Æthelwine of Athelney

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Æthelwine of Athelney was a 7th-century Catholic saint. He lived as a hermit on the island of Athelney in the marsh country of Somerset,[1] and is known to us through being recorded in the hagiography of the Secgan Manuscript.[2][3][4] He was venerated as a saint after his death.

Personal life[edit]

Aethelwine was a son of Cynegils, king of the West Saxons from 611-42 AD and the brother of Cenwealh, king of the West Saxons from 642-672 AD.

William of Malmesbury[5] says that he had a chronic disease.[6]

Etymology of his Name[edit]

His name is two Anglo Saxon words, æðel (prince) and wine (friend protector).

King Alfred's Monument

He takes his suffix from Athelney, the island where he lived. Athelney was made famous as the island fort in the Somerset marshes from where Alfred the Great launched his conquest of the Danes, two centuries after Æthelwine lived there. The Anglo-Saxon name of Athelney isle was "Æðelinga íeg", thought to mean the "Island of Princes" (æðeling) and as it had this name prior to Alfred it is possible that it derived from Æthelwine, or that it was an established royal residence, fort or refuge of some type. To give thanks for his victory, Alfred founded on the Isle in 888 AD, a monastery, Athelney Abbey.[7]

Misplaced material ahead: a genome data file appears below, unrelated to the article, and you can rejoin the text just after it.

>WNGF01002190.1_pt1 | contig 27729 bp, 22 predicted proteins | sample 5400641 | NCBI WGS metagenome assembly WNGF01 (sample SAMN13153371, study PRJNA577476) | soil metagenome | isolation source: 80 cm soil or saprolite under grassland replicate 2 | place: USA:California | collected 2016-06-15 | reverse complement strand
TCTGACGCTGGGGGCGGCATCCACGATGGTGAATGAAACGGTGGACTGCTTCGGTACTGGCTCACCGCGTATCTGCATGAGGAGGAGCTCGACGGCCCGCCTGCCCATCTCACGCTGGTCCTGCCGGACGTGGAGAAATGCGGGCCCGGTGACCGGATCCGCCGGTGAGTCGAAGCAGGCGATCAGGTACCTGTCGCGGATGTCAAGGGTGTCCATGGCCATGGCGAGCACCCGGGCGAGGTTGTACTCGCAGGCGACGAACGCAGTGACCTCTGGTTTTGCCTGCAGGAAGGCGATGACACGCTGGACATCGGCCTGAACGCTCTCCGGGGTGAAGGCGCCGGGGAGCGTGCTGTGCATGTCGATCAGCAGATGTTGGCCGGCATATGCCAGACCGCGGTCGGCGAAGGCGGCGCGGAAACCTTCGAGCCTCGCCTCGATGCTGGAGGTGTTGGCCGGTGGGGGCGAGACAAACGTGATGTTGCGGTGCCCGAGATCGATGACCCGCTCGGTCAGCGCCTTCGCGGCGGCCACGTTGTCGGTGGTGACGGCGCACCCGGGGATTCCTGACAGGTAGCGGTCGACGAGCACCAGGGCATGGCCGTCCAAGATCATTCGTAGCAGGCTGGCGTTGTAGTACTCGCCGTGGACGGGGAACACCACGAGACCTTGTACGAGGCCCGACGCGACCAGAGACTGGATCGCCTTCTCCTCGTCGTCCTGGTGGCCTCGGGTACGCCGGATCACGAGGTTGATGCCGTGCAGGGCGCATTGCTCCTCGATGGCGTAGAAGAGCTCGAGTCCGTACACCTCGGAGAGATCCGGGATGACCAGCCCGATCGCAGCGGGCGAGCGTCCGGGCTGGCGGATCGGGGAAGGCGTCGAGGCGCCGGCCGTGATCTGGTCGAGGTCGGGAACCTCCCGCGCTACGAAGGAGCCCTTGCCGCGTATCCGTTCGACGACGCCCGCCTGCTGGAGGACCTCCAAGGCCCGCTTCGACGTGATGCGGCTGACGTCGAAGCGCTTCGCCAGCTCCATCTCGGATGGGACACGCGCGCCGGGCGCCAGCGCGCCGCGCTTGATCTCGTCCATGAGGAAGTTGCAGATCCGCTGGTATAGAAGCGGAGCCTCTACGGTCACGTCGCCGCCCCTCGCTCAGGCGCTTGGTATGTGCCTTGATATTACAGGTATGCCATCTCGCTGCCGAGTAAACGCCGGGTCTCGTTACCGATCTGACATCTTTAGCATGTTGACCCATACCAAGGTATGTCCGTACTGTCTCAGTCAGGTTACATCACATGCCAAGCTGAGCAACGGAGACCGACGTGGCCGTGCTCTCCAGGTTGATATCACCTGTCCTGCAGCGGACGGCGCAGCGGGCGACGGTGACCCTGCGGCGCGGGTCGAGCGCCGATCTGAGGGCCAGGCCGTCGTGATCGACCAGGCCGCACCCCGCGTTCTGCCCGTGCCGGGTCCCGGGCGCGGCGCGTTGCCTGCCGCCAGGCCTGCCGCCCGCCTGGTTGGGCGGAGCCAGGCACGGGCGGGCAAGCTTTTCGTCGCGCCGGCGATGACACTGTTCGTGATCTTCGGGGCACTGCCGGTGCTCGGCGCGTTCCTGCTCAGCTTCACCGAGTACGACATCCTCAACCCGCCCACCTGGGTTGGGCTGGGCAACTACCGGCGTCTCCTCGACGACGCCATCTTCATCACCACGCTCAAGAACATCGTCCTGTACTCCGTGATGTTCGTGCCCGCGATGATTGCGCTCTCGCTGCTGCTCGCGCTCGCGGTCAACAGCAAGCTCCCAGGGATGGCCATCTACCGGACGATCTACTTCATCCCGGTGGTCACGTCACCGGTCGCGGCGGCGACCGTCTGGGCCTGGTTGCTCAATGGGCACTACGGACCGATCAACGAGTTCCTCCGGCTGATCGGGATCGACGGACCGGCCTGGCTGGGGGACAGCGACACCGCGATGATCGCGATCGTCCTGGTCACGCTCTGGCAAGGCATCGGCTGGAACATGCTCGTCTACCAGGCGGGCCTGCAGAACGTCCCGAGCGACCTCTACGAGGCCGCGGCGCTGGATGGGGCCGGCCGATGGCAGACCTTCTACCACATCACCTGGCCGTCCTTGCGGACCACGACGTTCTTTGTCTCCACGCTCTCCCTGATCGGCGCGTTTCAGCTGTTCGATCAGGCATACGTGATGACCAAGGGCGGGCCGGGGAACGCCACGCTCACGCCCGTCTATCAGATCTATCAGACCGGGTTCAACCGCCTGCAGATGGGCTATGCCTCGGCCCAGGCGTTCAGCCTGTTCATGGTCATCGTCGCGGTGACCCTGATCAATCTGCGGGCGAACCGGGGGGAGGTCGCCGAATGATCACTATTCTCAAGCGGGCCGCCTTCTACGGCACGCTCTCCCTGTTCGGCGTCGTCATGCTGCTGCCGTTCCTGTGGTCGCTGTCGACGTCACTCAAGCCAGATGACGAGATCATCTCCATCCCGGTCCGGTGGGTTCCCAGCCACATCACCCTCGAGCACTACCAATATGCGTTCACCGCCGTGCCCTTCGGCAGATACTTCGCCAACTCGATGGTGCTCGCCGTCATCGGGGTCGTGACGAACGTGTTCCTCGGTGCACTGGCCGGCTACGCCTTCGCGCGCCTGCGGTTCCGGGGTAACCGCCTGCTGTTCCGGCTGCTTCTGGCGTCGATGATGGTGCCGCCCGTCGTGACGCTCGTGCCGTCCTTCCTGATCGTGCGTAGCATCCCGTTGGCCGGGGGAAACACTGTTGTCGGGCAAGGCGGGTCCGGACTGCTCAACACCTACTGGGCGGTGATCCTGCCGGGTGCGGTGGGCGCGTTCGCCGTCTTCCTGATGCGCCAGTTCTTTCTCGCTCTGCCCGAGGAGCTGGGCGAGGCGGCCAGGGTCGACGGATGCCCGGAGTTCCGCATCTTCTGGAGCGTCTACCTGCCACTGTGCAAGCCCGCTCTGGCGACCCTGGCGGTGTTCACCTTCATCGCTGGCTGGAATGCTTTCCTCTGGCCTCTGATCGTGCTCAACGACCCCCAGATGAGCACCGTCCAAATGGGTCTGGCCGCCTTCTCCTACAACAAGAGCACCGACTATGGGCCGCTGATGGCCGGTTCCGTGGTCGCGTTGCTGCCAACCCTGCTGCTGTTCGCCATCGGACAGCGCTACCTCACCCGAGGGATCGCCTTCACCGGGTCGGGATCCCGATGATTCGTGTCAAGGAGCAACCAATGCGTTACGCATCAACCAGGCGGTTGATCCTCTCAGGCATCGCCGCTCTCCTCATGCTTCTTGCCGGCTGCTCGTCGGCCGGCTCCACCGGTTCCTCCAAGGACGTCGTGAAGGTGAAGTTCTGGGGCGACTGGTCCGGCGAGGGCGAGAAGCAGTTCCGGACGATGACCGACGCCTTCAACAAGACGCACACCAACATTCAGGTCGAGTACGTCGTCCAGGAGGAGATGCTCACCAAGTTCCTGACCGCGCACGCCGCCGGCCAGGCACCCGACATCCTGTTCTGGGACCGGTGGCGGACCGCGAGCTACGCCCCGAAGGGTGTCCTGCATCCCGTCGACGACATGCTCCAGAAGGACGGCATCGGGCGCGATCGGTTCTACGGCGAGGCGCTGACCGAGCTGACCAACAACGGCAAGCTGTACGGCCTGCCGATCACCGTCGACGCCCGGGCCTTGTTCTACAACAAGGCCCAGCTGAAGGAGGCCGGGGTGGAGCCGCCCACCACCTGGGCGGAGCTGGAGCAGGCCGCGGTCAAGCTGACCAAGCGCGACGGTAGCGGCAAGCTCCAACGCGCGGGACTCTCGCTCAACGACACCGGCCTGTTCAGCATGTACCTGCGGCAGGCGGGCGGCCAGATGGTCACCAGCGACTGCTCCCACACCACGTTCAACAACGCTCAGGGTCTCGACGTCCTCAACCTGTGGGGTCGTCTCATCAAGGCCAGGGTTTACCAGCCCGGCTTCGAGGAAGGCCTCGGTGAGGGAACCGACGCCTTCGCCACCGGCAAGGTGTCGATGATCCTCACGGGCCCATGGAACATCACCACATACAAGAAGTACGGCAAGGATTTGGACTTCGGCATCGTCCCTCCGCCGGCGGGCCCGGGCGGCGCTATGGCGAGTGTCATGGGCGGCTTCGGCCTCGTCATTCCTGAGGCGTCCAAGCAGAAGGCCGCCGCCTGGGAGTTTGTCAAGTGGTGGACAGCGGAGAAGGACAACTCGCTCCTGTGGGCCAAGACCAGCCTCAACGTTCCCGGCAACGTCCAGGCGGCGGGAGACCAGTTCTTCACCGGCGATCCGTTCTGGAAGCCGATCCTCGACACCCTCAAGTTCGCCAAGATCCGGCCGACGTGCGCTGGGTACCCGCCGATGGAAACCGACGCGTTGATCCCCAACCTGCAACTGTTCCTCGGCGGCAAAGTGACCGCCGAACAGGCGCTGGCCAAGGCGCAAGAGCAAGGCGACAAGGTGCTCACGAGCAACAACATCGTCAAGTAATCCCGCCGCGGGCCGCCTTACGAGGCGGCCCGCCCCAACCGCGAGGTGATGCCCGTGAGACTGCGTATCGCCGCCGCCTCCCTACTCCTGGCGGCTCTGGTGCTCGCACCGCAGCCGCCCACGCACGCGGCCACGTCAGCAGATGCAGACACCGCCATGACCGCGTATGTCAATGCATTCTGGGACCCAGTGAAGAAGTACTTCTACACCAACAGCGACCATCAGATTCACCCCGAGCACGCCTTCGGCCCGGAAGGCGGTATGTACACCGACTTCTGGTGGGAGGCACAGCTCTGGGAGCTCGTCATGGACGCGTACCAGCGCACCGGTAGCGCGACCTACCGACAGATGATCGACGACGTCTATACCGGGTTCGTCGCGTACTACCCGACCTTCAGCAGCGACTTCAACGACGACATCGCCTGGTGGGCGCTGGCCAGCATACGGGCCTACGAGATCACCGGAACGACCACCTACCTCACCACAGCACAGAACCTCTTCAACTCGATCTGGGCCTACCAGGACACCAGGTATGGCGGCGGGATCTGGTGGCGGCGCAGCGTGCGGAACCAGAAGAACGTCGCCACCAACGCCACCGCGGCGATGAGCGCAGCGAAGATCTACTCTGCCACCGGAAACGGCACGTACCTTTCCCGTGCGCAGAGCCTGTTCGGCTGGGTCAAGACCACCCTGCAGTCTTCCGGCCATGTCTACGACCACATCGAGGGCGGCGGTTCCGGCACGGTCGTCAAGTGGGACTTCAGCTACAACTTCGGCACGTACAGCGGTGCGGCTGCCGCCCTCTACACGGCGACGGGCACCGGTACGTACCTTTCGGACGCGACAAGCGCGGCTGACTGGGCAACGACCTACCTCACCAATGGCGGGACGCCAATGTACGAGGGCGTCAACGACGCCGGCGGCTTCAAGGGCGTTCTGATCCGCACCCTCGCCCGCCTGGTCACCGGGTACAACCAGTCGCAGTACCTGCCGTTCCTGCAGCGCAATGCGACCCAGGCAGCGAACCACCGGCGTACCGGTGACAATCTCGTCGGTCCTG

See also[edit]

References[edit]

  1. ^ Lyng and Athelney by Miranda Richardson.
  2. ^ Stowe MS 944, British Library
  3. ^ G. Hickes, Dissertatio Epistolaris in Linguarum veterum septentrionalium thesaurus grammatico-criticus et archeologicus (Oxford, 1703), p115.
  4. ^ The Oxford Dictionary of Saints, Oxford University Press.
  5. ^ William of Malmesbury Gesta Pontificum Anglorum ii.92.3
  6. ^ "Æthelwine 1". Prosopography of Anglo-Saxon England. 
  7. ^ 'Houses of Benedictine monks: The abbey of Athelney', A History of the County of Somerset: Volume 2 (1911), pp. 99-103.

External links[edit]